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RIP Brian Griffin, and welcome back to the international community, Iran.
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11 years 8 months
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brings in the voice of Tony Sirico, aka Peter Paul "Paulie Walnuts" Gualtieri from the series "Sopranos" for the new character "Vinny". He's "experienced" too. www.youtube.com/watch?v=OjGonSlC7rs with Steven Van Zandt and the late, great James Gandolfini
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14 years 3 months
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This is incredibly disgusting and sick and the media are being called to task because it is in the realm of the "middle-ground" between going viral and picking up copy-cats. You're not wearing the wrong color or the wrong article clothing. Some millennial decides to make a game of killing you with one punch and it's jolly good fun in the city... The end of life as we know it and Brooklyn feels fine.
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15 years 6 months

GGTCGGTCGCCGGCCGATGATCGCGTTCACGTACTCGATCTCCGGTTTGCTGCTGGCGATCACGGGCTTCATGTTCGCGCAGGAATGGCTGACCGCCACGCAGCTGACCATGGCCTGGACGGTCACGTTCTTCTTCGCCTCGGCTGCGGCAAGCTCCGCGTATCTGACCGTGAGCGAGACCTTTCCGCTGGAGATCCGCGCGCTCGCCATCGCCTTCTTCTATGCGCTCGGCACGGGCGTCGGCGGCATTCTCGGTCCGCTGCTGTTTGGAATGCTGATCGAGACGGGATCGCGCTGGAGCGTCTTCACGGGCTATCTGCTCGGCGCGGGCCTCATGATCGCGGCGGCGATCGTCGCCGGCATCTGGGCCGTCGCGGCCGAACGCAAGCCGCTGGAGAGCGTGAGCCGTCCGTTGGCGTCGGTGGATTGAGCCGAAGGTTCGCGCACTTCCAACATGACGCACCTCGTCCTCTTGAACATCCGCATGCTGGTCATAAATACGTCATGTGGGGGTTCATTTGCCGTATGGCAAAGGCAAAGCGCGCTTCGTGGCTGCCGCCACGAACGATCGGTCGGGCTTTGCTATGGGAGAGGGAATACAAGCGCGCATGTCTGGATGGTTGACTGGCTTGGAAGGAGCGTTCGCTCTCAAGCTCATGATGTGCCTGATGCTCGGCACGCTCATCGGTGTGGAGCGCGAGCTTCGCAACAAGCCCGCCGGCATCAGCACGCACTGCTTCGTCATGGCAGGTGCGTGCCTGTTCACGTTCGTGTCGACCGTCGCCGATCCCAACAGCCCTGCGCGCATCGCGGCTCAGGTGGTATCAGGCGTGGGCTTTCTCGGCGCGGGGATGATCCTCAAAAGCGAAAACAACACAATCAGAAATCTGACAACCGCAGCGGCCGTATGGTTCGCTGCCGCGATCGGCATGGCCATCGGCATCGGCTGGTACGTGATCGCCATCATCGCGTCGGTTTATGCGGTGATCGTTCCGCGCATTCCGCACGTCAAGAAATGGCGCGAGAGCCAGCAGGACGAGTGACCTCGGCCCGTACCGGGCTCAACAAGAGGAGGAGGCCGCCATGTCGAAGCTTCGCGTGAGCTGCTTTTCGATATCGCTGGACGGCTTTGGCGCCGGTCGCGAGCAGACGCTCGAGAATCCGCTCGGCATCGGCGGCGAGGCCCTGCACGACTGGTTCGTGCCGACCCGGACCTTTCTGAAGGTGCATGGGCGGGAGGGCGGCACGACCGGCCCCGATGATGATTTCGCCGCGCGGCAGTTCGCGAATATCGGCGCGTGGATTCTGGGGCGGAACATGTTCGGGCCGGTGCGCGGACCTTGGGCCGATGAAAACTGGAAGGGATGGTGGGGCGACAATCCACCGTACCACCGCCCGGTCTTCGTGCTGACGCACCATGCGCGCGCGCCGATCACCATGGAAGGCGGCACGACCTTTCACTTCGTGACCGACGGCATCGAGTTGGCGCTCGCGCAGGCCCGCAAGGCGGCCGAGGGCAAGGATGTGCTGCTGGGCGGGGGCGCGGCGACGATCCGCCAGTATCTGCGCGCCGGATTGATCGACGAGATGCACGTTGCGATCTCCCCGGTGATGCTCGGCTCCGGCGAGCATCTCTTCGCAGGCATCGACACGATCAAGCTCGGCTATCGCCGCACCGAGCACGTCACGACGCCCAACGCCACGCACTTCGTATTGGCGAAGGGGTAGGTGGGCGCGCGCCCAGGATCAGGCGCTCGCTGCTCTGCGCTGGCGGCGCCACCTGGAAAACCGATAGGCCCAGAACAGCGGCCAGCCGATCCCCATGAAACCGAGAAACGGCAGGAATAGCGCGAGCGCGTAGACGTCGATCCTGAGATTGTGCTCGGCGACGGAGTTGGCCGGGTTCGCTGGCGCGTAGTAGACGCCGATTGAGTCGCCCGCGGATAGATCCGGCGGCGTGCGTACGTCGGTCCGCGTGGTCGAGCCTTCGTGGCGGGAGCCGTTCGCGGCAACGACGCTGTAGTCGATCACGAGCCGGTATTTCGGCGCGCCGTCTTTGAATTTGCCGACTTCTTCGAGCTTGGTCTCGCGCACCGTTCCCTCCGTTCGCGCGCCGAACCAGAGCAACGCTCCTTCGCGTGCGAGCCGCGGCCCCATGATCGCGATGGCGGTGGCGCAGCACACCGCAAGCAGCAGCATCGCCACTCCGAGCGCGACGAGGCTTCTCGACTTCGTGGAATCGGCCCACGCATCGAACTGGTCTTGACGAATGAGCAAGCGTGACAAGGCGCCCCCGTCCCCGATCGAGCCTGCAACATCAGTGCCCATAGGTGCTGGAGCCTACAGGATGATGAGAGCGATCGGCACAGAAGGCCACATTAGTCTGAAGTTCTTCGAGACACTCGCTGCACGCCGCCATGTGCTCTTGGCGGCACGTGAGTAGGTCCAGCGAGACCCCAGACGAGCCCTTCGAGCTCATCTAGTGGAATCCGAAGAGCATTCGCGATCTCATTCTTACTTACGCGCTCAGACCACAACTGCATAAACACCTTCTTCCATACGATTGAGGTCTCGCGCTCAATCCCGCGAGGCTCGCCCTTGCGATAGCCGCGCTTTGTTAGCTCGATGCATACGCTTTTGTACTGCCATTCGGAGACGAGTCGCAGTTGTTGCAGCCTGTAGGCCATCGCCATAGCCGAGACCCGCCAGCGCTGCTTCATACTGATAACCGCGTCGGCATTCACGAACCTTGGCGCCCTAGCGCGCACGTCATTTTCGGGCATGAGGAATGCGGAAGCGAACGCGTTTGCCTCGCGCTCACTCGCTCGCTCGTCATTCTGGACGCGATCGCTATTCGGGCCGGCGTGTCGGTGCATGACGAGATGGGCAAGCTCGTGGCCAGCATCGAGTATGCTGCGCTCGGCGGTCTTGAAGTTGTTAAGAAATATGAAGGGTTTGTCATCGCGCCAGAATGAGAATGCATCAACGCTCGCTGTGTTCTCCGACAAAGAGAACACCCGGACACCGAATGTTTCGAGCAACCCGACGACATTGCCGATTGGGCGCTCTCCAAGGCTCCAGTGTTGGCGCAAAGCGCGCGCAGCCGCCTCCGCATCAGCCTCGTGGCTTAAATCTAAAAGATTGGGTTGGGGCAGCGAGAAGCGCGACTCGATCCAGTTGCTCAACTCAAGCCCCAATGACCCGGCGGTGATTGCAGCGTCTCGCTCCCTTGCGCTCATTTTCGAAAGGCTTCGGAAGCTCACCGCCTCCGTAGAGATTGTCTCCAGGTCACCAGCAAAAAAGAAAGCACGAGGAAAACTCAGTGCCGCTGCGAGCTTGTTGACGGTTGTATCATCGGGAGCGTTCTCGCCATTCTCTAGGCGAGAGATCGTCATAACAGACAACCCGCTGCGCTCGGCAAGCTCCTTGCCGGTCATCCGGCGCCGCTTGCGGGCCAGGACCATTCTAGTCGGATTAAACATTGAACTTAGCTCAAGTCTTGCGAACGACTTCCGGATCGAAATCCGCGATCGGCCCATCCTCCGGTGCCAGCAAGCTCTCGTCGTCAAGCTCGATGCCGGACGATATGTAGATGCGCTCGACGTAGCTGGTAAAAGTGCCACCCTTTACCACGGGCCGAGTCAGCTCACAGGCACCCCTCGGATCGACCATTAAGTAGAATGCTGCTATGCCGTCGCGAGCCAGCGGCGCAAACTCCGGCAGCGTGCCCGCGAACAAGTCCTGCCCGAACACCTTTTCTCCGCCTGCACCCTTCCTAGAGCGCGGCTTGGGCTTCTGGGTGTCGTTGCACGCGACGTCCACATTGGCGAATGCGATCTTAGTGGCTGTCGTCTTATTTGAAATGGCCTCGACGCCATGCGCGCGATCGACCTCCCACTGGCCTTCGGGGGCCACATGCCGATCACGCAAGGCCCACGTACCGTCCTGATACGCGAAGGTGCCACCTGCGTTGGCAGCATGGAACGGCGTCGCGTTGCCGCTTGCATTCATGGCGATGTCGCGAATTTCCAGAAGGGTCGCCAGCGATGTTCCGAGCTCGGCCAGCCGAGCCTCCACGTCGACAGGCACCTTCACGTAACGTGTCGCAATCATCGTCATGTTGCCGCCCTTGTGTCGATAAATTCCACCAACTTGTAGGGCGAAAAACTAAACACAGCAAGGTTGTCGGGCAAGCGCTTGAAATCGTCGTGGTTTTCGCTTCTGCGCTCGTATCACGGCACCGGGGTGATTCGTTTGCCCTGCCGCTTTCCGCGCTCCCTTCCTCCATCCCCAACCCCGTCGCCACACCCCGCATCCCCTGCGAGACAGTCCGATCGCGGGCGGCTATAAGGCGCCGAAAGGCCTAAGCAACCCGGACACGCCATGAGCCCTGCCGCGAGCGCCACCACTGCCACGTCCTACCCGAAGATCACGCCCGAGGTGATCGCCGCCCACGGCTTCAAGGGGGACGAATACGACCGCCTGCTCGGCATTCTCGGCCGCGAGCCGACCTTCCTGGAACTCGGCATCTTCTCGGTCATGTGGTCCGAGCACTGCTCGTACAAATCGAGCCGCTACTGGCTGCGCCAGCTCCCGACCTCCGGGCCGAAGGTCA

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snowing here, big hype by the weather channel, turns out to be flurries, but it is snowing. Have a happy thanksgiving everyone, peace, love, dead.
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14 years 3 months
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We're up for a white one here and there is always something jolly about relatives coming to call and kicking of their boots and settling in for a nice afternoon of conversation about politics, football and who is about to have a baby and who is getting married. In other words, life in the family.
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Sort of, a presidential run in 2016. What he said yesterday (and I'm paraphrasing) if there is no other politician with enough gumption to stand up for the poor and working class in this country, then he would be willing to do it. Starting as Mayor of Vermont's largest city, Burlington, some thirty odd years ago, Bernie has always been a populist candidate and is easily the Senator farthest to the Left in that body and he generally does what he says. I can't think of another third party candidate that would start out from this much of an influential position to raise the most important issues of our time, which would include things like global warming. I think he is short on original ideas and would be more of a gadfly than any sort of serious candidate. I can't see him getting anymore than 3% of the vote, especially as I see Obama's organization splintering, if not disintegrating. But I do wish Bernie the best. He is "The People's Candidate", if i can use that hackneyed phrase and a lonely voice calling in the corporate wind.